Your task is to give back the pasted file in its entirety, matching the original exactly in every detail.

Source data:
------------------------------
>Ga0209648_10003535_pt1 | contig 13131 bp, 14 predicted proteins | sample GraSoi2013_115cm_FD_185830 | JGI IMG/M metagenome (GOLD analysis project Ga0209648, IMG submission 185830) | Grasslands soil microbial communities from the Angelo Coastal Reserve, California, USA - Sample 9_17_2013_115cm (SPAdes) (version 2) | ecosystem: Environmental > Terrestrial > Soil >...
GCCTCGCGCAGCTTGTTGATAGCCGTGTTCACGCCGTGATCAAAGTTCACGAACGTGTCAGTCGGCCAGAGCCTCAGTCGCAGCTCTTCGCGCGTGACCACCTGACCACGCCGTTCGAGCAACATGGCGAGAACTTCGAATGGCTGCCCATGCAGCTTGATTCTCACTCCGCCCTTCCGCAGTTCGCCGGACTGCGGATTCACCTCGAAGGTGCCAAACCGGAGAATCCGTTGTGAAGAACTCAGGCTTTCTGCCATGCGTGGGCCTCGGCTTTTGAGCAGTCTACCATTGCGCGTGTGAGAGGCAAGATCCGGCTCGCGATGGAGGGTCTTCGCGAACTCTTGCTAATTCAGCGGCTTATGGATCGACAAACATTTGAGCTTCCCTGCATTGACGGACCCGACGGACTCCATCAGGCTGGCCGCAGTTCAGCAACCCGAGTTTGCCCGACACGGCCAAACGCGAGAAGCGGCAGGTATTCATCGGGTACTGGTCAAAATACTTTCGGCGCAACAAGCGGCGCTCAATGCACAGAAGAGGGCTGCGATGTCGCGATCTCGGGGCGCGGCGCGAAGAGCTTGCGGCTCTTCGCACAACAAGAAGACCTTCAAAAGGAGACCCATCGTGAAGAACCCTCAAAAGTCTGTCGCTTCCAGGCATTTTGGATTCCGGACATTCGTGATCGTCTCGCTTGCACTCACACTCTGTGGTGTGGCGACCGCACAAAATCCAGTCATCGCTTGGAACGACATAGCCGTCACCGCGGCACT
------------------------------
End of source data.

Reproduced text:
>Ga0209648_10003535_pt1 | contig 13131 bp, 14 predicted proteins | sample GraSoi2013_115cm_FD_185830 | JGI IMG/M metagenome (GOLD analysis project Ga0209648, IMG submission 185830) | Grasslands soil microbial communities from the Angelo Coastal Reserve, California, USA - Sample 9_17_2013_115cm (SPAdes) (version 2) | ecosystem: Environmental > Terrestrial > Soil >...
GCCTCGCGCAGCTTGTTGATAGCCGTGTTCACGCCGTGATCAAAGTTCACGAACGTGTCAGTCGGCCAGAGCCTCAGTCGCAGCTCTTCGCGCGTGACCACCTGACCACGCCGTTCGAGCAACATGGCGAGAACTTCGAATGGCTGCCCATGCAGCTTGATTCTCACTCCGCCCTTCCGCAGTTCGCCGGACTGCGGATTCACCTCGAAGGTGCCAAACCGGAGAATCCGTTGTGAAGAACTCAGGCTTTCTGCCATGCGTGGGCCTCGGCTTTTGAGCAGTCTACCATTGCGCGTGTGAGAGGCAAGATCCGGCTCGCGATGGAGGGTCTTCGCGAACTCTTGCTAATTCAGCGGCTTATGGATCGACAAACATTTGAGCTTCCCTGCATTGACGGACCCGACGGACTCCATCAGGCTGGCCGCAGTTCAGCAACCCGAGTTTGCCCGACACGGCCAAACGCGAGAAGCGGCAGGTATTCATCGGGTACTGGTCAAAATACTTTCGGCGCAACAAGCGGCGCTCAATGCACAGAAGAGGGCTGCGATGTCGCGATCTCGGGGCGCGGCGCGAAGAGCTTGCGGCTCTTCGCACAACAAGAAGACCTTCAAAAGGAGACCCATCGTGAAGAACCCTCAAAAGTCTGTCGCTTCCAGGCATTTTGGATTCCGGACATTCGTGATCGTCTCGCTTGCACTCACACTCTGTGGTGTGGCGACCGCACAAAATCCAGTCATCGCTTGGAACGACATAGCCGTCACCGCGGCACT